Effect of in vitro raised plantlets of bitter gourd (Momordica charantia L.) lines to arbuscular mycorrhiza (AM) strains.
Authors: Swati Saha, T.K. Behera and S.K. Singh
Indian Agricultural Research Institute, New Delhi -110012

Tissue culture has tremendous impact on the crop improvement programme for rapid multiplication in different vegetable crops. However, large scale mortality of plantlets raised through tissue culture occurs during acclimatization phase (Stage IV), i.e. glasshouse and later at field transfer. Micropropagated plants are adversely affected by water stress, either due to low absorption capacity of their roots or due to stomata deficient regulation of water loss. Acclimatization of micropropagated plants corresponds to a transition period when roots become adapted to a substrate with less available nutrients, and to an autotrophic condition. At this stage, the presence of mycorrhizae could increase the availability of phosphorous (P) and nitrogen (N) through facilitating the absorption. Micropropagated plants develop under high moisture and low lighting conditions, often with low lignifications levels decreased functionality of the root systems that cause low survival rates to weaning. Arbuscular mycorrhizal fungi (AMF) have several advantages to plants including increased root area for absorption, enhanced uptake of nutrients, resistant to plant pathogens and drought. Moreover, it increases plant growth and nutrient content of plants growing in low nutrient soils.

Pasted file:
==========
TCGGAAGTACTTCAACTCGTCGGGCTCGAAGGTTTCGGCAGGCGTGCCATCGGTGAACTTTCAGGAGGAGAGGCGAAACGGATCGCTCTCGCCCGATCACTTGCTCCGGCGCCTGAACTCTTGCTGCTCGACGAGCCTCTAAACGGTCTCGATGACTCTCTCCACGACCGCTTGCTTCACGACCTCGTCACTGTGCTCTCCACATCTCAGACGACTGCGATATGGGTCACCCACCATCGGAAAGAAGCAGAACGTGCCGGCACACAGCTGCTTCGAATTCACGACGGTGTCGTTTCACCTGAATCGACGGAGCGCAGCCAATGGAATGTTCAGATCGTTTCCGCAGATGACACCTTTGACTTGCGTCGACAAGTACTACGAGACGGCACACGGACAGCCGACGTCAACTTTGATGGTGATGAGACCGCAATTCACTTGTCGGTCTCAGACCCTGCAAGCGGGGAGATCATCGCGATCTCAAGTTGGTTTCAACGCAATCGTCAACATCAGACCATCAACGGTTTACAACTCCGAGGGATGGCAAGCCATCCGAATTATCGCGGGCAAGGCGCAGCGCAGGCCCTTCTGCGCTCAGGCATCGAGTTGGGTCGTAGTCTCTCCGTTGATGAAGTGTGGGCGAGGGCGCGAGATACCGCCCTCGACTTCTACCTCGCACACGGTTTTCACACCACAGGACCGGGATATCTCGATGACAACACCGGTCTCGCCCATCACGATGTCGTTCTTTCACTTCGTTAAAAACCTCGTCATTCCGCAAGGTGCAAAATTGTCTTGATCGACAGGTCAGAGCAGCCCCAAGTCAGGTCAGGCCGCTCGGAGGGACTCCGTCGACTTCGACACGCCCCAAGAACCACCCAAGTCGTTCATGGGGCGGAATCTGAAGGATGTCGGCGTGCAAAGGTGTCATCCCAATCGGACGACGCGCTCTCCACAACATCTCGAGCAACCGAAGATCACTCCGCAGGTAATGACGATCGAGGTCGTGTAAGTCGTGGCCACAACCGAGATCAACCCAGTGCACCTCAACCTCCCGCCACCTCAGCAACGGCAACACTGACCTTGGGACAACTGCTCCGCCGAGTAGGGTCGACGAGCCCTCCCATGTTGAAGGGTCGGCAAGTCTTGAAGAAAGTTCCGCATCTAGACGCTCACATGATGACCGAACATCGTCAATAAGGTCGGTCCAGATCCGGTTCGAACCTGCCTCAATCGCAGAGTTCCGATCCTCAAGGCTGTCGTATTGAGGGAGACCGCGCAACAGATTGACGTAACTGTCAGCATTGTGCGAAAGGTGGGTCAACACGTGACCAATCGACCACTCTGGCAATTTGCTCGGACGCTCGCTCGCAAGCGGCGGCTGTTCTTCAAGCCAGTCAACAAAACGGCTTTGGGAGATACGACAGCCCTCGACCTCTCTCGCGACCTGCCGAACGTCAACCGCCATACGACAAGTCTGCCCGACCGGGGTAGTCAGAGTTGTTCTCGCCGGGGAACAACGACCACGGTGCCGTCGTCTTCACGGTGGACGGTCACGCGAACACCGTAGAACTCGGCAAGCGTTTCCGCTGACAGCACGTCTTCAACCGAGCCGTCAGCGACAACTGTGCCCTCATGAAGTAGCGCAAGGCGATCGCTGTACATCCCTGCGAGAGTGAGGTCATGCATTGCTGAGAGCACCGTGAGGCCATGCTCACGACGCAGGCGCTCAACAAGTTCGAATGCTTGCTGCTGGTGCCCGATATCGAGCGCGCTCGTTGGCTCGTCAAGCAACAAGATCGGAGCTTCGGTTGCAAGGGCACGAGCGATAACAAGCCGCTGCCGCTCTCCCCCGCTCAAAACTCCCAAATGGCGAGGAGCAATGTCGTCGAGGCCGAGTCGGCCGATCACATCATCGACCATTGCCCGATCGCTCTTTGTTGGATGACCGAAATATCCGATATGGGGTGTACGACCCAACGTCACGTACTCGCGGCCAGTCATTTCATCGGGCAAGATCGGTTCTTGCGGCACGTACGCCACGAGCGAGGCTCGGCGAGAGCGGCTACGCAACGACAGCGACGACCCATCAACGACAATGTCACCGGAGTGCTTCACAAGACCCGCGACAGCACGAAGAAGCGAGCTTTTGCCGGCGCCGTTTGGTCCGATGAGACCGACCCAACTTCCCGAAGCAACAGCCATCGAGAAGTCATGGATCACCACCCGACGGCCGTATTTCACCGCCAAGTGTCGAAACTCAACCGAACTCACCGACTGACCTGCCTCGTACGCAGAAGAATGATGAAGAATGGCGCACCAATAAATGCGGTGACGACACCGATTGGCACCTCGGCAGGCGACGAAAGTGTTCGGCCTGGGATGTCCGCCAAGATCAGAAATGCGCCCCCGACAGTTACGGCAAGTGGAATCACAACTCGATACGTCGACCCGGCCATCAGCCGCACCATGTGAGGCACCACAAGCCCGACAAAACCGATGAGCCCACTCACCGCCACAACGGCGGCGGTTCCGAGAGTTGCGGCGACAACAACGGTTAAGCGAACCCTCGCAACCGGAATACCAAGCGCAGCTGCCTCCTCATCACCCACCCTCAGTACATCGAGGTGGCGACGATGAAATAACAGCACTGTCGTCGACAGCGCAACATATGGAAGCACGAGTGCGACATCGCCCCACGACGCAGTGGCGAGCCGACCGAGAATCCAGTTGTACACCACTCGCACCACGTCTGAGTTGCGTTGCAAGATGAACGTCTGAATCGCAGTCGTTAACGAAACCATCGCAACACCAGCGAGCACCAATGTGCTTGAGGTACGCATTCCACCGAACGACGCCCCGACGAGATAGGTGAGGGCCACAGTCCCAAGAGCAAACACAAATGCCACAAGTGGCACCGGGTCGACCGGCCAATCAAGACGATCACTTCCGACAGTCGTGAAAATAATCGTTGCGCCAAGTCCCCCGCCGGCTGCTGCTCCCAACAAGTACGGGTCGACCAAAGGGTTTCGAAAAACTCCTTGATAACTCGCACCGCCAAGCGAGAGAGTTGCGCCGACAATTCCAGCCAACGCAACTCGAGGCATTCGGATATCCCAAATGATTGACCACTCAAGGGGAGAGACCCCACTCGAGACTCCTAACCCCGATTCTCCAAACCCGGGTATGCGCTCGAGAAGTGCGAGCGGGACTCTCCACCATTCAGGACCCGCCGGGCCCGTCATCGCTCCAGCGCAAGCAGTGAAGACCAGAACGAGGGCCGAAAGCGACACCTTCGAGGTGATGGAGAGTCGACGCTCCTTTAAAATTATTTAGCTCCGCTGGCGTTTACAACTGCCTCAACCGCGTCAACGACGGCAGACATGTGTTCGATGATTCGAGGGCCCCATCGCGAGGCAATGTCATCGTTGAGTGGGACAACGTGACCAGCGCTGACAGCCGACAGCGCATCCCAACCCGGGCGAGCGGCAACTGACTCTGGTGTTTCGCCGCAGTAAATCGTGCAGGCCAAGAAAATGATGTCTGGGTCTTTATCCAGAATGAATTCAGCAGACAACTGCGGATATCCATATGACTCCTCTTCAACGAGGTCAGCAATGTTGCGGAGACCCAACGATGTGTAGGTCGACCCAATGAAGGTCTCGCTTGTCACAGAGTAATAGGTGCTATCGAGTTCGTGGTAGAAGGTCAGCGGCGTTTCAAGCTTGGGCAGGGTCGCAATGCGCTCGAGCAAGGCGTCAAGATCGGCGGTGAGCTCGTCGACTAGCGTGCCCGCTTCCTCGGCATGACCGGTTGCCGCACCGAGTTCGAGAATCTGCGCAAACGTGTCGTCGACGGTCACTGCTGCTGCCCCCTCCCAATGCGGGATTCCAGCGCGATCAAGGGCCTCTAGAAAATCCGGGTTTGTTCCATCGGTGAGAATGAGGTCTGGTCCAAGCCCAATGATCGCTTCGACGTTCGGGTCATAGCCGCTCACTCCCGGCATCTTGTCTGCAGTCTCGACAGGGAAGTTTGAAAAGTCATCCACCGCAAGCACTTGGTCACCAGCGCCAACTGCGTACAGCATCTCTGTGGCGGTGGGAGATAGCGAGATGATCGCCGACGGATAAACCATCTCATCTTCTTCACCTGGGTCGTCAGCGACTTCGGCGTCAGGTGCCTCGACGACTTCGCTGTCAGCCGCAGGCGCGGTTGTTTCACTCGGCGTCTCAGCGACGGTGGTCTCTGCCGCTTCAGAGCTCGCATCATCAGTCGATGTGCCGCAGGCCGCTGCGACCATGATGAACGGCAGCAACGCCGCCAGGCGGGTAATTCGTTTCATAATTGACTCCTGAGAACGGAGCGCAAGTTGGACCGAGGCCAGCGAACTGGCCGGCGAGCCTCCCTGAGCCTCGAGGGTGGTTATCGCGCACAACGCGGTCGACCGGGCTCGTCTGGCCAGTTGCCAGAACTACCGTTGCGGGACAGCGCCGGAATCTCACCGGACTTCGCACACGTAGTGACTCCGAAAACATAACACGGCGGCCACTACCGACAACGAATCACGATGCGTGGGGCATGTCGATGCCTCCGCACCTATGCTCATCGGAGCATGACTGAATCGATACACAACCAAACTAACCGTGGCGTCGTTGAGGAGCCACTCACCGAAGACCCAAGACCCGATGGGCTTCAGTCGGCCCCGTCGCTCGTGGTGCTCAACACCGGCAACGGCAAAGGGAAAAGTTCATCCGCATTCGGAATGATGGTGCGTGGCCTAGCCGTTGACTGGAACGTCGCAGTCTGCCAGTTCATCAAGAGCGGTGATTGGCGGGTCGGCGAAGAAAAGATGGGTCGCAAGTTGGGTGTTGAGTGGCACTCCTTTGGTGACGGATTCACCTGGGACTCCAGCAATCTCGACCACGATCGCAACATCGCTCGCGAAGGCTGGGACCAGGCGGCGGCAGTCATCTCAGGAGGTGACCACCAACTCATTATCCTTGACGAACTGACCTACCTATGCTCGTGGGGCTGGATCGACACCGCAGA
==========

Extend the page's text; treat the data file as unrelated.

To ameliorate this problem in bitter gourd, an attempt was made to use different arbuscular mycorrhizal (AM) strains, which could be inoculated to the roots of such plants to avoid the fungal attack especially those causing rots. Thirty-day-old, in vitro rooted plantlets of bitter gourd cultivars Pusa Do Mausami, Pusa Vishesh and the DBGy 201 were subjected to root colonization with arbuscular mycorrhizal (AMF) strains Acaulospora scorbiculata, Glomus manihotis, Scutellospora heterogama, Gigaspora gigantia, Entrophospora columbiana and Mixed strain (AMF) along with an uninoculated control. Mycorrhization plantlet showed increase in vine length in Pusa Vishesh in mixed strain, leaf area in Pusa Vishesh in Acaulospora scorbiculata, chlorophyll content in Pusa Do Mausami in A. scorbiculata and total phenol content in Pusa Do Mausami in E. columbiana). Photosynthetic rates were enhanced in arbuscular mycorrhizal fungi treated plant in Pusa Do Mausami in mixed strain in comparison to an uninoculated control. Among the AMF strains mixed strain (Nutrilink) showed good as high as 38% root colonization for all the cultivars. Though some of these strains did not give good colonization but drastically reduce the pathogen infestation. The Nutrilink has contributed significantly in survival of the plantlets and plant establishment in the field.

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